Hepatic stellate cells (HSC, or Ito cells) are star-shaped cells located in the liver. So far, primarily nonimmunological functions of stellate cells have been described including storage of vitamin A, regulation of hepatic blood flow and generation of liver fibrosis. We recently demonstrated that hepatic stellate cells are powerful antigen-presenting cells (APC) to activate T lymphocytes. However, the precise physiological role of stellate cells in liver immunology remains unclear due to the lack of convincing in vivo models. Therefore, the goal of this research proposal is to develop mouse models of stellate cell depletion. We will use these systems to study the impact of hepatic stellate cells on immunity and infection in vivo. Our preliminary data indicate that stellate cells mediate protection against bacterial infection of the liver. These findings bear implications for the treatment of severe liver diseases such as viral hepatitis and malaria. Moreover, we will analyze the function of stellate cells in T cell differentiation and instruction. The majority of the body's vitamin A is stored in hepatic stellate cells. A metabolite of vitamin A called retinoic acid is important for the generation of regulatory T cell subsets. Additionally, retinoic acid triggers lymphocytes to migrate to the gut. We provide evidence that stellate cells promote development of regulatory T cells in a retinoic aciddependent fashion. Moreover, we suggest that stellate cells in the liver induce migration of lymphocytes to the gut. Taken together, the APC function of hepatic stellate cells is the key to antigen-dependent T cell instruction. These instruction events determine the quality and location of immune responses. This concept describes the liver as a central check point in regulation of lymphocyte migration and response. Public Health Relevance: Hepatic stellate cells are important to trigger immune responses in the liver. Moreover, they regulate the lymphocyte traffic in the body. Thus, understanding the immunology of stellate cells will help to treat liver diseases.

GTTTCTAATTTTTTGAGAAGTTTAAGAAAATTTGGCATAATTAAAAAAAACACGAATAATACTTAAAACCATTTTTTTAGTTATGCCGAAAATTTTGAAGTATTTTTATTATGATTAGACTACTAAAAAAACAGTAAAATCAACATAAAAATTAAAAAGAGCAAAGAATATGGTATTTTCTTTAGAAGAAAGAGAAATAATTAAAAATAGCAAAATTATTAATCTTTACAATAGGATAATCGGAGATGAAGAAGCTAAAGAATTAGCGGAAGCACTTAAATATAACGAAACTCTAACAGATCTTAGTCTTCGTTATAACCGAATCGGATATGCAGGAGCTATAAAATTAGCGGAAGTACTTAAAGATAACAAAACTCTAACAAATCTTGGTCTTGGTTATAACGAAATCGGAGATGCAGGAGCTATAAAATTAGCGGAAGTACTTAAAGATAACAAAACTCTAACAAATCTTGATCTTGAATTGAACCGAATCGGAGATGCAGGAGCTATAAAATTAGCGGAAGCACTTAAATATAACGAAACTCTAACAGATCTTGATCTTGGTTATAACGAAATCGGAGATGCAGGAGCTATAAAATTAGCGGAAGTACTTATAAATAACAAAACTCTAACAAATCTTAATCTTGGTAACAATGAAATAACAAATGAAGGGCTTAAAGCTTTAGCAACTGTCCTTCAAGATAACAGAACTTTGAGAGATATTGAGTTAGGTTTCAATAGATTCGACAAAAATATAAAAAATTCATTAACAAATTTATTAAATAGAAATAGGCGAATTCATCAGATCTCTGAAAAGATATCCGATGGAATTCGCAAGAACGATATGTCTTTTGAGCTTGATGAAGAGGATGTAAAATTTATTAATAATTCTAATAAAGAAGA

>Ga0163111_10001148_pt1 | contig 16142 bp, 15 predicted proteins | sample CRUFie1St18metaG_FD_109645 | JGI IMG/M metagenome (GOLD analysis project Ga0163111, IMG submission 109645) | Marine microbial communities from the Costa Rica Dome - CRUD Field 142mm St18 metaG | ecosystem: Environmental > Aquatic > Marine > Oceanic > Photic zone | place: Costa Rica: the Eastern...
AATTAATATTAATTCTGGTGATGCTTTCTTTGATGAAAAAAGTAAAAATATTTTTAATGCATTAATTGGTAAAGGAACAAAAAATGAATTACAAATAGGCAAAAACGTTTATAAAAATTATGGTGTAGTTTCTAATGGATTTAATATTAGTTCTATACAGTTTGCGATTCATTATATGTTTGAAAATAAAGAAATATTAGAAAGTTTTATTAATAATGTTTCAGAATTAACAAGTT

Project Relevance: Hepatic stellate cells are important to trigger immune responses in the liver. Moreover, they regulate the lymphocyte traffic in the body. Thus, understanding the immunology of stellate cells will help to treat liver diseases. 1
|Beyaz, Semir; Kim, Ji Hyung; Pinello, Luca et al. (2017) The histone demethylase UTX regulates the lineage-specific epigenetic program of invariant natural killer T cells. Nat Immunol 18:184-195|
|Hu, Yu; Kim, Ji Hyung; He, Kangmin et al. (2016) Scramblase TMEM16F terminates T cell receptor signaling to restrict T cell exhaustion. J Exp Med 213:2759-2772|
|Kim, Ji Hyung; Hu, Yu; Yongqing, Tang et al. (2016) CD1a on Langerhans cells controls inflammatory skin disease. Nat Immunol 17:1159-66|
|Maschmeyer, Patrick; Flach, Melanie; Winau, Florian (2011) Seven steps to stellate cells. J Vis Exp :|
|Darmoise, Alexandre; Teneberg, Susann; Bouzonville, Lauriane et al. (2010) Lysosomal alpha-galactosidase controls the generation of self lipid antigens for natural killer T cells. Immunity 33:216-28|
|Darmoise, Alexandre; Maschmeyer, Patrick; Winau, Florian (2010) The immunological functions of saposins. Adv Immunol 105:25-62|